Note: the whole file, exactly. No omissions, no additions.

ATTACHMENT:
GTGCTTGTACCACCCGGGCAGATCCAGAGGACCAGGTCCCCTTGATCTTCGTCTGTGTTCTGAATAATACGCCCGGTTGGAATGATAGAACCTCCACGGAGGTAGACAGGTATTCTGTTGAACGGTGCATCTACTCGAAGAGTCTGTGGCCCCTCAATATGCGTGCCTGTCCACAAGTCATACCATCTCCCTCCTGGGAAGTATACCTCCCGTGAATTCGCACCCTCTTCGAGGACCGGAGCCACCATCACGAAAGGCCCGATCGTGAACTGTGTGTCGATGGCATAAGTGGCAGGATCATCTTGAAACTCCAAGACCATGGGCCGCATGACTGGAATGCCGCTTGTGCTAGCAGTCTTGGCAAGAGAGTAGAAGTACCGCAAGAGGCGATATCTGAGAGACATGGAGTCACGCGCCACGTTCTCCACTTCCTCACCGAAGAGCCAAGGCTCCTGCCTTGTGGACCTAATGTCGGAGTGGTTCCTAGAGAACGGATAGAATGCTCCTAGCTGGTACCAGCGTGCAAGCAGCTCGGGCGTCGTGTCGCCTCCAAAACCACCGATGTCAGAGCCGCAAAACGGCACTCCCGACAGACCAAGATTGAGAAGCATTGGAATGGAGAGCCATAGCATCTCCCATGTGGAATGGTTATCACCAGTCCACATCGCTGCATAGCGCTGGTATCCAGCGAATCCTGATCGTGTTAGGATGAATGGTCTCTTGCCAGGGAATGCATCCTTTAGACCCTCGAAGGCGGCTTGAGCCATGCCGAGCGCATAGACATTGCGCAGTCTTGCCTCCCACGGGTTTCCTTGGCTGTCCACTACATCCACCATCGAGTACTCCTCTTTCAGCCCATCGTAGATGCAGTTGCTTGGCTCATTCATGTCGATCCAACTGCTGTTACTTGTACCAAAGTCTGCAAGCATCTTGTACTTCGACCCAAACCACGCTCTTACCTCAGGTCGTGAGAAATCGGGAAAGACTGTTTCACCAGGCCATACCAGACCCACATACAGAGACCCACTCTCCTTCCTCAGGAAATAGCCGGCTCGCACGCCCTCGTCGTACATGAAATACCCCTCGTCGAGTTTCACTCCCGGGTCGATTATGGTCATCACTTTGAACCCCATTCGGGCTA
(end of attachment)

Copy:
GTGCTTGTACCACCCGGGCAGATCCAGAGGACCAGGTCCCCTTGATCTTCGTCTGTGTTCTGAATAATACGCCCGGTTGGAATGATAGAACCTCCACGGAGGTAGACAGGTATTCTGTTGAACGGTGCATCTACTCGAAGAGTCTGTGGCCCCTCAATATGCGTGCCTGTCCACAAGTCATACCATCTCCCTCCTGGGAAGTATACCTCCCGTGAATTCGCACCCTCTTCGAGGACCGGAGCCACCATCACGAAAGGCCCGATCGTGAACTGTGTGTCGATGGCATAAGTGGCAGGATCATCTTGAAACTCCAAGACCATGGGCCGCATGACTGGAATGCCGCTTGTGCTAGCAGTCTTGGCAAGAGAGTAGAAGTACCGCAAGAGGCGATATCTGAGAGACATGGAGTCACGCGCCACGTTCTCCACTTCCTCACCGAAGAGCCAAGGCTCCTGCCTTGTGGACCTAATGTCGGAGTGGTTCCTAGAGAACGGATAGAATGCTCCTAGCTGGTACCAGCGTGCAAGCAGCTCGGGCGTCGTGTCGCCTCCAAAACCACCGATGTCAGAGCCGCAAAACGGCACTCCCGACAGACCAAGATTGAGAAGCATTGGAATGGAGAGCCATAGCATCTCCCATGTGGAATGGTTATCACCAGTCCACATCGCTGCATAGCGCTGGTATCCAGCGAATCCTGATCGTGTTAGGATGAATGGTCTCTTGCCAGGGAATGCATCCTTTAGACCCTCGAAGGCGGCTTGAGCCATGCCGAGCGCATAGACATTGCGCAGTCTTGCCTCCCACGGGTTTCCTTGGCTGTCCACTACATCCACCATCGAGTACTCCTCTTTCAGCCCATCGTAGATGCAGTTGCTTGGCTCATTCATGTCGATCCAACTGCTGTTACTTGTACCAAAGTCTGCAAGCATCTTGTACTTCGACCCAAACCACGCTCTTACCTCAGGTCGTGAGAAATCGGGAAAGACTGTTTCACCAGGCCATACCAGACCCACATACAGAGACCCACTCTCCTTCCTCAGGAAATAGCCGGCTCGCACGCCCTCGTCGTACATGAAATACCCCTCGTCGAGTTTCACTCCCGGGTCGATTATGGTCATCACTTTGAACCCCATTCGGGCTA